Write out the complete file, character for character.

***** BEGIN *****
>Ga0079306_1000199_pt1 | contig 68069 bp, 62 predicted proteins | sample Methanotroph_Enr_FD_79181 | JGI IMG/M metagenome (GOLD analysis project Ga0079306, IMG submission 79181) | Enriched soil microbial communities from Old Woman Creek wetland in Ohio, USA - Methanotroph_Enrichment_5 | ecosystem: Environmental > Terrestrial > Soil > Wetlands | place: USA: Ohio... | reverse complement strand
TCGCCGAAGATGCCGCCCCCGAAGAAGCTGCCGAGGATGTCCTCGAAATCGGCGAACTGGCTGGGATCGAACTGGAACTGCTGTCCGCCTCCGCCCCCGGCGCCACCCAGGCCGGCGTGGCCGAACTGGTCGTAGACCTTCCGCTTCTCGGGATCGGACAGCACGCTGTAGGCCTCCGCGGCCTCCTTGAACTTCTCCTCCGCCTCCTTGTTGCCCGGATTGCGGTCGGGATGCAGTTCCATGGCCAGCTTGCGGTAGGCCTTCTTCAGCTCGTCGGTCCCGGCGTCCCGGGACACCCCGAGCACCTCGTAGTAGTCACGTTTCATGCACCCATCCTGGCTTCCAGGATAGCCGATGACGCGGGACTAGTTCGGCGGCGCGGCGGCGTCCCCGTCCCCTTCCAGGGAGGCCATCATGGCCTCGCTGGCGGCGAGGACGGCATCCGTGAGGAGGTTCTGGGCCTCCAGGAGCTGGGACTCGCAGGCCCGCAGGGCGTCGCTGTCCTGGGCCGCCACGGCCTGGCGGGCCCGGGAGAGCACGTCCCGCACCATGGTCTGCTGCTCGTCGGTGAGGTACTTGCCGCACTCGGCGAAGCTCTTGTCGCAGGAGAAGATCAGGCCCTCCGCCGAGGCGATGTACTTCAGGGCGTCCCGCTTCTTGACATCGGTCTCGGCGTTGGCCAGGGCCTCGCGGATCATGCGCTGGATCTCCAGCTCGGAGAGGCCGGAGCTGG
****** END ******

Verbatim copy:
>Ga0079306_1000199_pt1 | contig 68069 bp, 62 predicted proteins | sample Methanotroph_Enr_FD_79181 | JGI IMG/M metagenome (GOLD analysis project Ga0079306, IMG submission 79181) | Enriched soil microbial communities from Old Woman Creek wetland in Ohio, USA - Methanotroph_Enrichment_5 | ecosystem: Environmental > Terrestrial > Soil > Wetlands | place: USA: Ohio... | reverse complement strand
TCGCCGAAGATGCCGCCCCCGAAGAAGCTGCCGAGGATGTCCTCGAAATCGGCGAACTGGCTGGGATCGAACTGGAACTGCTGTCCGCCTCCGCCCCCGGCGCCACCCAGGCCGGCGTGGCCGAACTGGTCGTAGACCTTCCGCTTCTCGGGATCGGACAGCACGCTGTAGGCCTCCGCGGCCTCCTTGAACTTCTCCTCCGCCTCCTTGTTGCCCGGATTGCGGTCGGGATGCAGTTCCATGGCCAGCTTGCGGTAGGCCTTCTTCAGCTCGTCGGTCCCGGCGTCCCGGGACACCCCGAGCACCTCGTAGTAGTCACGTTTCATGCACCCATCCTGGCTTCCAGGATAGCCGATGACGCGGGACTAGTTCGGCGGCGCGGCGGCGTCCCCGTCCCCTTCCAGGGAGGCCATCATGGCCTCGCTGGCGGCGAGGACGGCATCCGTGAGGAGGTTCTGGGCCTCCAGGAGCTGGGACTCGCAGGCCCGCAGGGCGTCGCTGTCCTGGGCCGCCACGGCCTGGCGGGCCCGGGAGAGCACGTCCCGCACCATGGTCTGCTGCTCGTCGGTGAGGTACTTGCCGCACTCGGCGAAGCTCTTGTCGCAGGAGAAGATCAGGCCCTCCGCCGAGGCGATGTACTTCAGGGCGTCCCGCTTCTTGACATCGGTCTCGGCGTTGGCCAGGGCCTCGCGGATCATGCGCTGGATCTCCAGCTCGGAGAGGCCGGAGCTGG